# Specific Heats of Gases

The specific heats of gases are generally expressed as molar specific heats. For a monoatomic ideal gas the internal energy is all in the form of kinetic energy, and kinetic theory provides the expression for that energy, related to the kinetic temperature. The expression for the internal energy is Two specific heats are defined for gases, one for constant volume (CV) and one for constant pressure (CP). For a constant volume process with a monoatomic ideal gas the first law of thermodynamics gives: More general case

Further application of the ideal gas law and first law gives the relationship Show

The ratio of the specific heats γ = CP/CV is a factor in adiabatic engine processes and in determining the speed of sound in a gas. This ratio γ = 1.66 for an ideal monoatomic gas and γ = 1.4 for air, which is predominantly a diatomic gas.

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# Constant Volume Specific Heat

The molar specific heat at constant volume is defined by Constant volume

Using the first law of thermodynamics this can be put in the form but since ΔV = 0, the expression for CV becomes For a monoatomic ideal gas, , so This value agrees well with experiment for monoatomic noble gases such as helium and argon, but does not describe diatomic or polyatomic gases since their molecular rotations and vibrations contribute to the specific heat. The equipartition of energy predicts Index

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# Constant Pressure Specific Heat

The molar specific heat at constant pressure is defined by Constant pressure
Using the first law of thermodynamics for a constant pressure process this can be put in the form From the ideal gas law (PV=nRT) under constant pressure conditions it can be seen that Since the constant volume specific heat is it follows that For an ideal monoatomic gas Index

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# Molar Specific Heats of Gases

The molar specific heats of ideal monoatomic gases are: For diatomic or linear polyatomic molecules, two rotational degrees of freedom are added, corresponding to the rotation about two perpendicular axes through the center of the molecule. This would be expected to give CV = 5/2 R, which is borne out in examples like nitrogen and oxygen. A nonlinear polyatomic molecule will be able to rotate about three perpendicular axes, which would be expected to give CV = 3R. The departure from this value which is observed indicates that vibrational degrees of freedom must also be included for a complete description of specific heats of gases.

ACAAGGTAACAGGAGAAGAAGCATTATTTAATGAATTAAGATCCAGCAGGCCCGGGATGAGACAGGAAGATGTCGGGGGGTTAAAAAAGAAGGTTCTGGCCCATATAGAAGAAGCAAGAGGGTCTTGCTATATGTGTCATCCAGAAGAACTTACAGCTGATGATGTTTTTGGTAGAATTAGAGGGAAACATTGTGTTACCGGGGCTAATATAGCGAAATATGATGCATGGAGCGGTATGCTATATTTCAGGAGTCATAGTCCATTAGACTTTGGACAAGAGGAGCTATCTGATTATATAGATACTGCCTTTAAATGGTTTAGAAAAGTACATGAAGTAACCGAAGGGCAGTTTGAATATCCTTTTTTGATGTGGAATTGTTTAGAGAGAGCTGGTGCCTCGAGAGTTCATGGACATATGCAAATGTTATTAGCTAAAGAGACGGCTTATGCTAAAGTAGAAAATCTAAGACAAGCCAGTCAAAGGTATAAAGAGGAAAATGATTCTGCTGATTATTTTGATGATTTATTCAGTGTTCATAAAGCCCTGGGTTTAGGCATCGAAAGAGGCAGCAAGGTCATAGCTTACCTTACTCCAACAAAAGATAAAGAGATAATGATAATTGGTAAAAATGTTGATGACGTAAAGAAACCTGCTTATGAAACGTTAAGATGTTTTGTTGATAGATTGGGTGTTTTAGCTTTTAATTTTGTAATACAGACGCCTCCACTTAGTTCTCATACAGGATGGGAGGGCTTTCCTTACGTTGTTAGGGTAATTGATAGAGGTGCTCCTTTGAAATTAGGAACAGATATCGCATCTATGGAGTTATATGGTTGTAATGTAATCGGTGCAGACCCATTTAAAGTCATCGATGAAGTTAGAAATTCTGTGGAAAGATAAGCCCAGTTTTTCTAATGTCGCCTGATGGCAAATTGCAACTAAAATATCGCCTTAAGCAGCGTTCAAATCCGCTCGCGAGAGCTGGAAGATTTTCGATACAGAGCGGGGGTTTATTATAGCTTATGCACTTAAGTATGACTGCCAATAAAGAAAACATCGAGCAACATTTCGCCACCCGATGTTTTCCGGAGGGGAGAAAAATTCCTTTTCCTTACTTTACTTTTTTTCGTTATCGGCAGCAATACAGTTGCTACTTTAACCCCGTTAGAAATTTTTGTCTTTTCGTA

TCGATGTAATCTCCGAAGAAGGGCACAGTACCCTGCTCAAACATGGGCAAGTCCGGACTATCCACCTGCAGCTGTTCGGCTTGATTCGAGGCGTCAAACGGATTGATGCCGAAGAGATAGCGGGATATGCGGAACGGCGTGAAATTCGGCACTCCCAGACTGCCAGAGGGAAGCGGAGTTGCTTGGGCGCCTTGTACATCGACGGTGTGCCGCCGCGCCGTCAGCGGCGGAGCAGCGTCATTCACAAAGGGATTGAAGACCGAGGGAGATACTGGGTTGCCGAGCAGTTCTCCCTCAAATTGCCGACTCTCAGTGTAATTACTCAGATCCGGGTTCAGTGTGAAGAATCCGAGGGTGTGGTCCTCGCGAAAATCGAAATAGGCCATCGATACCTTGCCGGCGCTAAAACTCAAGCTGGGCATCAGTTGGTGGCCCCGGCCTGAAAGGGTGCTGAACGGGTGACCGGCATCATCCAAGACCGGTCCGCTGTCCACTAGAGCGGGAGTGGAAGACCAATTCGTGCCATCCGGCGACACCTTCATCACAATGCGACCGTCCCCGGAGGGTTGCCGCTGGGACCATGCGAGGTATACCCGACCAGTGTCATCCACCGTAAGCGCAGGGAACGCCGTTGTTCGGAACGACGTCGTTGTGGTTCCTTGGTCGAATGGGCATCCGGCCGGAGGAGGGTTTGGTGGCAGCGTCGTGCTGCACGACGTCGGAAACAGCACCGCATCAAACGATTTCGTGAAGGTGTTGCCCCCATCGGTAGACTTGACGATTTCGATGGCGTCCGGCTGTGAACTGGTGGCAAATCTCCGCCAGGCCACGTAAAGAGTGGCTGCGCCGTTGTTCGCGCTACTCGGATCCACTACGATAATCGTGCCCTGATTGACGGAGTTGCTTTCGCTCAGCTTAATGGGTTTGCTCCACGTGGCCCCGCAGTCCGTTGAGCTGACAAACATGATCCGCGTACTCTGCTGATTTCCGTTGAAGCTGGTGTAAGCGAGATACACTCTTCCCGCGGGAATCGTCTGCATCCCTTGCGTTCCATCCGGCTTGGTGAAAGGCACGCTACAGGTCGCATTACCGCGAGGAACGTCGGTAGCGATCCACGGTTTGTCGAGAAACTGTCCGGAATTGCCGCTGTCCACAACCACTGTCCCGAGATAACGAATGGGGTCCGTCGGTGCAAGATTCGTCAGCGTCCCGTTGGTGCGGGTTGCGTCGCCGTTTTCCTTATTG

Examples Table of molar heat capacities
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Sears & Salinger, Sec 9-7

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# Selected Specific Heats The models of constant-volume specific heat based on equipartition of energy and including rotational degrees of freedom as well as translational are able to explain specific heats for diatomic molecules. The departure from this model in the case of non-linear polyatomic molecules indicates vibrational involvement.

The constant pressure specific heat is related to the constant volume value by CP = CV + R. The ratio of the specific heats γ = CP/CV is a factor in adiabatic engine processes and in determining the speed of sound in a gas.

### Hydrogen as example of diatomic molecule

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Sears & Salinger, Sec 9-7

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# Hydrogen Specific Heat The behavior of the specific heat of hydrogen with changing temperature was extremely puzzling early in the 20th century. At low temperatures it behaved like a monoatomic gas, but at higher temperatures its specific heat took on a value similar to other diatomic molecules. It took the development of the quantum theory to show that diatomic hydrogen, with its tiny rotational inertia, required a large amount of energy to excite its first excited molecular rotation quantum state. Since it could not get that amount of energy at low temperatures, it acted like a monoatomic gas.

 Specific heats of gases Equipartition of energy
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